Childbearing Cardiologists Report Inconsistent Maternity Leave Policies, Higher Rates of Pregnancy Complications
Childbearing women cardiologists can encounter adverse effects in their physical health, finances, and career advancements due to discriminatory violations of maternity leave practices in the U.S., specifically the Family and Medical Leave Act (FMLA). The study published today in the Journal of American College of Cardiology is the first of its kind to examine the experiences and policies specific to pregnancy and maternity leave in women cardiologists.
The study analyzed survey responses from 323 women cardiologists from the American College of Cardiology Women in Cardiology section and WomenAsOne.org membership who have been pregnant during their career. About 75% of those examined experienced at least one potential illegal violation or potential evidence of illegal activity on their maternity leave rights, including being asked to take on extra service coverage to frontload hours prior to taking maternity leave, salary deficits, or delaying informing employers of their pregnancy due to fear of potential adverse treatment. Additionally, over half of respondents reported that pregnancy negatively impacted their career, and 42.4% of these individuals experienced return-to-work pressure, discriminatory actions, and delays in promotions. Each demographic observed (academic, hospital-employed, and private practice cardiologists) encountered prejudicial impacts to a similar degree, compared to a prior hypothesis of academic medicine physicians being more protected by maternal leave policies.
“Our findings indicate considerable heterogeneity in the experience of pregnancy and maternity leave among women cardiologists,” said Martha Gulati, MD, MS, lead author of the study. “While many professions struggle to create environments supportive of pregnancy and child-rearing, the prevalence of illegal behavior in cardiology is quite high and presents a substantial legal risk for employers.”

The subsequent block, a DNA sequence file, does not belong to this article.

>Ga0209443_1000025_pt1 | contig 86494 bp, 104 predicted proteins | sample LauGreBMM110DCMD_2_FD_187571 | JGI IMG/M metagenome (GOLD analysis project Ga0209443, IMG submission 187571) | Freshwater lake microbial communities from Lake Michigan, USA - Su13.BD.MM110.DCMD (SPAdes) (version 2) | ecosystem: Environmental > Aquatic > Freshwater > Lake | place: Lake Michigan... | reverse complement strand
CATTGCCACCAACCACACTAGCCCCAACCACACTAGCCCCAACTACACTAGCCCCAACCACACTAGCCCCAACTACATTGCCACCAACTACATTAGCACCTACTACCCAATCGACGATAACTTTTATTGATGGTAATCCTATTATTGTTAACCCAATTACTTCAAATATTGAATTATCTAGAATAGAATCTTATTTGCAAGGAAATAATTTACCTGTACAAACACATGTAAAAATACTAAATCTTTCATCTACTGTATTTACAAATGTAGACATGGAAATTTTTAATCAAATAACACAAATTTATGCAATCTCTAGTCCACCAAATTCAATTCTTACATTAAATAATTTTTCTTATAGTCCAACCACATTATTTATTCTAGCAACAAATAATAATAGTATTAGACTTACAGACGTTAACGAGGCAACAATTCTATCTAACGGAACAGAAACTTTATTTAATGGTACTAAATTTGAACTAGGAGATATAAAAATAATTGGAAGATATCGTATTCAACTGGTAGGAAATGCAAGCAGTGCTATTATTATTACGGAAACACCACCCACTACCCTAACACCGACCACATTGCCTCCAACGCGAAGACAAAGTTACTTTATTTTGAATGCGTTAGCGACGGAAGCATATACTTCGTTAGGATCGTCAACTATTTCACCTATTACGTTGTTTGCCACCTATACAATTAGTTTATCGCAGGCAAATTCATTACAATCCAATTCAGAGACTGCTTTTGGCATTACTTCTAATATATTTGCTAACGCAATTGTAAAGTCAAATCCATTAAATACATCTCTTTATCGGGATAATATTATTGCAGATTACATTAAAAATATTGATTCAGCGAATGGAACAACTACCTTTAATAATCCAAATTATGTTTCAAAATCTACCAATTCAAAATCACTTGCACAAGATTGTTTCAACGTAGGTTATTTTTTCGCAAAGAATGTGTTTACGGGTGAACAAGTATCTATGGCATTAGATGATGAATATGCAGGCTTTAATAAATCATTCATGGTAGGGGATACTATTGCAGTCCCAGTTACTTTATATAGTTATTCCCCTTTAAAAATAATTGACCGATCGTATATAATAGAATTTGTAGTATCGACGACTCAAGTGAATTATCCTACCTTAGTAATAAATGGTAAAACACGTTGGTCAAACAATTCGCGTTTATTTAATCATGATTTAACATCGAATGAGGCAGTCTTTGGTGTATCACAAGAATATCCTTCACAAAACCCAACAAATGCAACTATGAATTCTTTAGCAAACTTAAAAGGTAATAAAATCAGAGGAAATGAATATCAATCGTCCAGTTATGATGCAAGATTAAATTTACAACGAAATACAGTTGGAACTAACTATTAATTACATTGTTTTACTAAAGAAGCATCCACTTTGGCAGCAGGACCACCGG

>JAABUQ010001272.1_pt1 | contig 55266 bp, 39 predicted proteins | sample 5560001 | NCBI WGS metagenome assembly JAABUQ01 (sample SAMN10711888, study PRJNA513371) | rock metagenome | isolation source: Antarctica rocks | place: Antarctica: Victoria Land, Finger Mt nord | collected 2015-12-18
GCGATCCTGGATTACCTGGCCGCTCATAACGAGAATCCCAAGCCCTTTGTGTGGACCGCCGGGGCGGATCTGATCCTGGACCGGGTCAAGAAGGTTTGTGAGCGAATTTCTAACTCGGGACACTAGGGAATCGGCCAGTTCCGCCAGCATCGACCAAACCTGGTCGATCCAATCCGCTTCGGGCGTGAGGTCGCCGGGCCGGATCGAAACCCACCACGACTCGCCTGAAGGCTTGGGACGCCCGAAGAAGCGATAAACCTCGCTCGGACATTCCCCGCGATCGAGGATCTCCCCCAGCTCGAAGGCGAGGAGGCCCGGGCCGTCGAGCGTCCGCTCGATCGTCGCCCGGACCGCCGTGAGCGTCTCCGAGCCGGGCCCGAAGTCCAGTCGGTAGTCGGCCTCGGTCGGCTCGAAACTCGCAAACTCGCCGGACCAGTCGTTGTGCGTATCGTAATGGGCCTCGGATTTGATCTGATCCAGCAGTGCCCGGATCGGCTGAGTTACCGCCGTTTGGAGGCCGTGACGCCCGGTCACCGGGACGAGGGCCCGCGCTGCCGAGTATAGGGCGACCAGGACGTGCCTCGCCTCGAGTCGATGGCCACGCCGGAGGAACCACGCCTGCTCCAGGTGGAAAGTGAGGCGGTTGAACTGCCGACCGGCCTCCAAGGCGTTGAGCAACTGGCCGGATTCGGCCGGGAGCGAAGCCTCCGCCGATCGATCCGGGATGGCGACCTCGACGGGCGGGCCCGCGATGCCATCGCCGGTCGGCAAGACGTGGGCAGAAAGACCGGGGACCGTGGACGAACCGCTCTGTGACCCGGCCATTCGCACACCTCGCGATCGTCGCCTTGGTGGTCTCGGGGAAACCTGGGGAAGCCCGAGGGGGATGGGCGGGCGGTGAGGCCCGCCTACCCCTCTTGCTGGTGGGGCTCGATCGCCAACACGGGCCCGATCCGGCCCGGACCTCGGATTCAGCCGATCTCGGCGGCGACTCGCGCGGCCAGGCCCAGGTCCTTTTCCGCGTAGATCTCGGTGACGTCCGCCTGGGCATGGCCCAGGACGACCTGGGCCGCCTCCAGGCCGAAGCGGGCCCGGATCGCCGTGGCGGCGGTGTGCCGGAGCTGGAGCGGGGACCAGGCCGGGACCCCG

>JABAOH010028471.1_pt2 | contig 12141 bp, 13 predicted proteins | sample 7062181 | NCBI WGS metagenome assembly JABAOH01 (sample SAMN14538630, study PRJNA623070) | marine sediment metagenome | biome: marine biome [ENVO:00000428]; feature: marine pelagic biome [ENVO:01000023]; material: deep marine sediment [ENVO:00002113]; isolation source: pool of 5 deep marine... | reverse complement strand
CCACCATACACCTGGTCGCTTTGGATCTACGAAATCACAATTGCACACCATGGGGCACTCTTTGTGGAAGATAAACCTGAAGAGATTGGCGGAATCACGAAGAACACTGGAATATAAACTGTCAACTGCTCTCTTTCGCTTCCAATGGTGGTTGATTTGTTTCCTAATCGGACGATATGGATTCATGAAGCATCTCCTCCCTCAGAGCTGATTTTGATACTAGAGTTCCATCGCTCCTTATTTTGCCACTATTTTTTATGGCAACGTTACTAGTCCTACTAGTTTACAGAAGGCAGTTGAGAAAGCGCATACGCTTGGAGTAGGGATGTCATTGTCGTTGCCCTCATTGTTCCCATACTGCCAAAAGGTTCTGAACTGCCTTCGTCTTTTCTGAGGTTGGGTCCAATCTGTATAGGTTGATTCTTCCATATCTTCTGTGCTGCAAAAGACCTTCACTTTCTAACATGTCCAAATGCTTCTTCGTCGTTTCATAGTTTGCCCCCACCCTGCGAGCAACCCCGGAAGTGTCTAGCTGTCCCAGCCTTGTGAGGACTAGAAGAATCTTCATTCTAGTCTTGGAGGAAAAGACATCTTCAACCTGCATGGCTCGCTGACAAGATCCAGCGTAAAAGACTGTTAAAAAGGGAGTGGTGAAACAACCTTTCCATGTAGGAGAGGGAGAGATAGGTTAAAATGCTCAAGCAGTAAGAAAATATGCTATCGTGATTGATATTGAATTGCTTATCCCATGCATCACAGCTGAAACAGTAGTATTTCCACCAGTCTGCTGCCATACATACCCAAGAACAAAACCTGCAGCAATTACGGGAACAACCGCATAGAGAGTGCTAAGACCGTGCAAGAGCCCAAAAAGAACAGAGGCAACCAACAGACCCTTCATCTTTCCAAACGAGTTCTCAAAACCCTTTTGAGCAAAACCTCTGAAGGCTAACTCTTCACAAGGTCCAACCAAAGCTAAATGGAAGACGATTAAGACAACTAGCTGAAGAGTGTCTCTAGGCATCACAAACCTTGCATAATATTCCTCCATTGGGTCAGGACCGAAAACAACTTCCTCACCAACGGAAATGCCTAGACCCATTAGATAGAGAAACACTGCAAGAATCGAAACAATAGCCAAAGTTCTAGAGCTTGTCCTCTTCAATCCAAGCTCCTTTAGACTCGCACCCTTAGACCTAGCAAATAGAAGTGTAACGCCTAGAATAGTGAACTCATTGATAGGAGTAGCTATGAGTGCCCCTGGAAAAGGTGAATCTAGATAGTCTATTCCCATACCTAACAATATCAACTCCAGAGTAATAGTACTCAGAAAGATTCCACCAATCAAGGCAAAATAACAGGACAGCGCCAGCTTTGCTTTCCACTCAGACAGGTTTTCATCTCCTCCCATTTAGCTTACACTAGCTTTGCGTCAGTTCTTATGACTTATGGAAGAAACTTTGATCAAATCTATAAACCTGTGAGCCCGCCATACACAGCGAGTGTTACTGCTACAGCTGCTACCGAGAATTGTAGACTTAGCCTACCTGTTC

Performing additional service or calls prior to taking maternity leave was associated with higher rates of being placed on bed rest prior to delivery. Almost 40% of the surveyed cardiologists experienced pregnancy complications, a rate that is significantly higher than the general population and other medical specialties. Additionally, previous studies have found that 65% of U.S. women cardiologists report experiencing some form of discrimination as compared to only 23% of their male counterparts.
The study authors said increased awareness of FMLA and Title VII violations in the workplace and widespread training for cardiologists and their employers is critical in addressing an employee’s privacy rights in respect to pregnancy and motherhood. The authors recommended employers consider making policy adjustments to align with obligations under the FMLA and Title VII, such as replacing doctors on maternity leave with “locums or deepen the bench of coverage for clinical work.”
“Childbearing is difficult for women in cardiology with more than double the rate of gestational complications of the U.S. population, frequent income loss out of proportion to reduced productivity, and for nearly half, has an adverse impact on their career,” Gulati said.
Adapting policies and practices to comply with pregnancy privacy rights can raise adherence to the law and improve the professional well-being and health of women cardiologists, as well as provide women an equal environment in the cardiology workforce.
“Over the last few years, there has been a great focus to improve the representation of women in all areas of impact, including the scientific community, leadership, and among policymakers and the advisory boards that hold the financial and influential levers of institutions,” said Laxmi Mehta, MD, vice-chair of wellness for the Department of Internal Medicine at The Ohio State University and author of the accompanying editorial comment. “We are hopeful that data like this will lead to greater self-awareness, self-advocacy, leadership skills, and empowerment, along with a shift in the culture and climate in cardiology, such that women are not penalized for pregnancy and parenthood.”
The study authors noted while the survey response rate was quite substantial (35% of the target population in the U.S.), the results may not encapsulate all birthing individuals. Due to the data being self-reported, additional limitations include maternity happening outside the U.S., information on marital status, or household finance pressures to take unpaid leave. Legal analysis was limited to the information provided by survey respondent comments, leaving the authors to determine illegal implications based on a complex set of assumption factors.
In connection to Women’s History Month, the ACC provides resources related to pregnancy and cardiovascular disease through CardioSmart.org, the ACC’s patient education engagement program. Additionally, see how ACC is recognizing women leaders in cardiology and commemorating Women's History Month here: Celebrate Women’s History Month.
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